Neighbors provide team of horses for covered wagon so family can travel west.
It was a time of hot, sultry days when our family of eight moved by covered wagon from Iowa to Kansas. The fruit lay on the ground, apples rotting. We all took terribly sick. We had malaria fever and chills. In a short time, we had to give up our oldest sister in death when her malaria was complicated with measles. It broke our hearts, and the rest of us were still sick.
"You folks are from up north where it is cooler, and if you stay here you will die," a doctor told us. How could we get out? No money and all of us so sick. A cyclone had killed our team.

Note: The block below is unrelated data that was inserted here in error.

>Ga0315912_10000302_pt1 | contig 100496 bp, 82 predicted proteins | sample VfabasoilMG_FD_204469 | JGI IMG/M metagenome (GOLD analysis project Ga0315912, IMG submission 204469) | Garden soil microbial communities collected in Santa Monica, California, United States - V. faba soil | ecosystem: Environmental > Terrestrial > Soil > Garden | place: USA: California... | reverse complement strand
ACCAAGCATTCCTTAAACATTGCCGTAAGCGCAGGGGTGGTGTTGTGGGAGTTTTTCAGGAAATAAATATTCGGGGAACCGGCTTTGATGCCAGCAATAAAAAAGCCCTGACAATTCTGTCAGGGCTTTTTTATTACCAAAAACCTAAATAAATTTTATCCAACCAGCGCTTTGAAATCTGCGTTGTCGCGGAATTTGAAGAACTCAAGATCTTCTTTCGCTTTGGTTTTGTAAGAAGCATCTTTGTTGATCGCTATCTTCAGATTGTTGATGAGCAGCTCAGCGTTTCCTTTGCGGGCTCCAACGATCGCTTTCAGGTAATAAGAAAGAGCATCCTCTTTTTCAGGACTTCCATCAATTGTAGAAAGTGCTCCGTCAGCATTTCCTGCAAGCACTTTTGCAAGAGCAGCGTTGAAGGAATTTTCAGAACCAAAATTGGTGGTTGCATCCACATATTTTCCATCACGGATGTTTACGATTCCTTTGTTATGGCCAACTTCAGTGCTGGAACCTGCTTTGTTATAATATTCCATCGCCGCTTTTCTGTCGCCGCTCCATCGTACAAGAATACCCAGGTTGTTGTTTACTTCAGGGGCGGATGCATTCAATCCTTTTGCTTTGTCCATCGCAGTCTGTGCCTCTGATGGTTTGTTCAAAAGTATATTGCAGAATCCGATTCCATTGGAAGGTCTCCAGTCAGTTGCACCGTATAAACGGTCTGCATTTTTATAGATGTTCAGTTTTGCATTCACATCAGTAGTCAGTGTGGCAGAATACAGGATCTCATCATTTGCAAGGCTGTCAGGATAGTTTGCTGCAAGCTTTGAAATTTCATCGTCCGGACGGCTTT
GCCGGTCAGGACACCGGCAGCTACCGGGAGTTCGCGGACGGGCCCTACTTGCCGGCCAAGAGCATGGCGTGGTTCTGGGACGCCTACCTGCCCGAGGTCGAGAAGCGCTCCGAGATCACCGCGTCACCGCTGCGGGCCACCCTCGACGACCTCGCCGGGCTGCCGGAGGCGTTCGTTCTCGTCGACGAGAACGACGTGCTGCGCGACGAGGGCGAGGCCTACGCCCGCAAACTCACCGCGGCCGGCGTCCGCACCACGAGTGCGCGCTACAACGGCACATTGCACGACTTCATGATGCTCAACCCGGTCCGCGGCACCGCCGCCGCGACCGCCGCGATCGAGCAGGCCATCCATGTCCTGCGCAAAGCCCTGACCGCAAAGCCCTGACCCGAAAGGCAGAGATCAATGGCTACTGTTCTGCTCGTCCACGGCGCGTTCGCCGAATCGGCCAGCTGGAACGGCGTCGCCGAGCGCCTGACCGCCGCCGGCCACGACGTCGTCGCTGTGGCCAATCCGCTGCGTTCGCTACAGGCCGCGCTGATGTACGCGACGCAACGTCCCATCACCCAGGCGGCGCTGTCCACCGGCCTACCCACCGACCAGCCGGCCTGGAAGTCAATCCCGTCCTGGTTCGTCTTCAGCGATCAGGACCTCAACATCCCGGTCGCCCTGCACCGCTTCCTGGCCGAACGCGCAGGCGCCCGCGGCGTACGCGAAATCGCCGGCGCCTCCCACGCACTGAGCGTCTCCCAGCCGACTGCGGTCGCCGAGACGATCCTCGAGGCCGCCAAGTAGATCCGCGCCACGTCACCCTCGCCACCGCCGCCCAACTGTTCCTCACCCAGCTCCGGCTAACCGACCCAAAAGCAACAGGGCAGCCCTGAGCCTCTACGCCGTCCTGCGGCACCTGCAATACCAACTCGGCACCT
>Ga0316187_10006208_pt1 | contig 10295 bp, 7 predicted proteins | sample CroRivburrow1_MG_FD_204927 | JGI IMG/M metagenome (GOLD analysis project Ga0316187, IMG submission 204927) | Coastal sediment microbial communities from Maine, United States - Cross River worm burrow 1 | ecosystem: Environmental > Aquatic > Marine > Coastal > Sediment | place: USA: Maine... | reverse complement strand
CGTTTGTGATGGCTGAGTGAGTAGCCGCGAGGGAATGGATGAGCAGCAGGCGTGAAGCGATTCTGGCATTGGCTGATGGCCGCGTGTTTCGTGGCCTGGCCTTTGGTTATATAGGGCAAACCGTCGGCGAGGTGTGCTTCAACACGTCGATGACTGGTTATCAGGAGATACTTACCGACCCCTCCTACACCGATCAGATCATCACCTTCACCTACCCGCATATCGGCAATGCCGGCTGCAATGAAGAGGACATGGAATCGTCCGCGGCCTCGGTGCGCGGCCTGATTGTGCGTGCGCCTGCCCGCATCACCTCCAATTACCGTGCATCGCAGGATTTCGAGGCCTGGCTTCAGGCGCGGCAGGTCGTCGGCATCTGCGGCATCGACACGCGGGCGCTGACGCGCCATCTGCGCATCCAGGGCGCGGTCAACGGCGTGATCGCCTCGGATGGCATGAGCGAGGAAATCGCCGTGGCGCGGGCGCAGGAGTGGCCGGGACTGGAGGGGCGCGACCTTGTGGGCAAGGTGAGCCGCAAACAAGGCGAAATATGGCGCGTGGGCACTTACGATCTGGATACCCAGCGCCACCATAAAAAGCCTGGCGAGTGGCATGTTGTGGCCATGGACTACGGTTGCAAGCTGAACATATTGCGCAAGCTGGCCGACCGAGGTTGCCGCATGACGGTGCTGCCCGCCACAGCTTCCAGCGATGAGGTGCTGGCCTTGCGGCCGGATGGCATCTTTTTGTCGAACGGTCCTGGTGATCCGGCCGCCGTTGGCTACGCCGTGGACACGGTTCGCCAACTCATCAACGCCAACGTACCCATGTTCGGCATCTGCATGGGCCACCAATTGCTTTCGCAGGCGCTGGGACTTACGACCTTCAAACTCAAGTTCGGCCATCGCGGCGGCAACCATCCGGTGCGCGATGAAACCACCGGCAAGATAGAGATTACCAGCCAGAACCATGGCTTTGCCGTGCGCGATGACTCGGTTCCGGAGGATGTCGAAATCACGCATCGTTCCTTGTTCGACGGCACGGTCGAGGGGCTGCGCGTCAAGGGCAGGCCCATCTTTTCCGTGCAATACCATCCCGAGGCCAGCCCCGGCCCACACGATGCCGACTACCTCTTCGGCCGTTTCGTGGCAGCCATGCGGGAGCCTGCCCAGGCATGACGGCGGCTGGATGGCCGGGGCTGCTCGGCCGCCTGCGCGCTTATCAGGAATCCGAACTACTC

The neighbors gave us a team of horses and must have given us some money, too. We all climbed into our covered wagon, taking our bottles of medicine with us. The doctor told us to go west. After a few days, we began to throw our medicine bottles away! It was wonderful to feel well again! We went 350 miles west and some north. All of us recovered quickly except our brother, John, who had malaria for a year.
Back in 1955 a call went out from the editors of the then CAPPER’s WEEKLY asking for readers to send in articles on true pioneers. Hundreds of letters came pouring in from early settlers and their children, many now in their 80s and 90s, and from grandchildren of settlers, all with tales to tell. So many articles were received that a decision was made to create a book, and in 1956, the first My Folks title – My Folks Came in a Covered Wagon – hit the shelves. Nine other books have since been published in the My Folks series, all filled to the brim with true tales from CAPPER’s readers, and we are proud to make those stories available to our growing online community.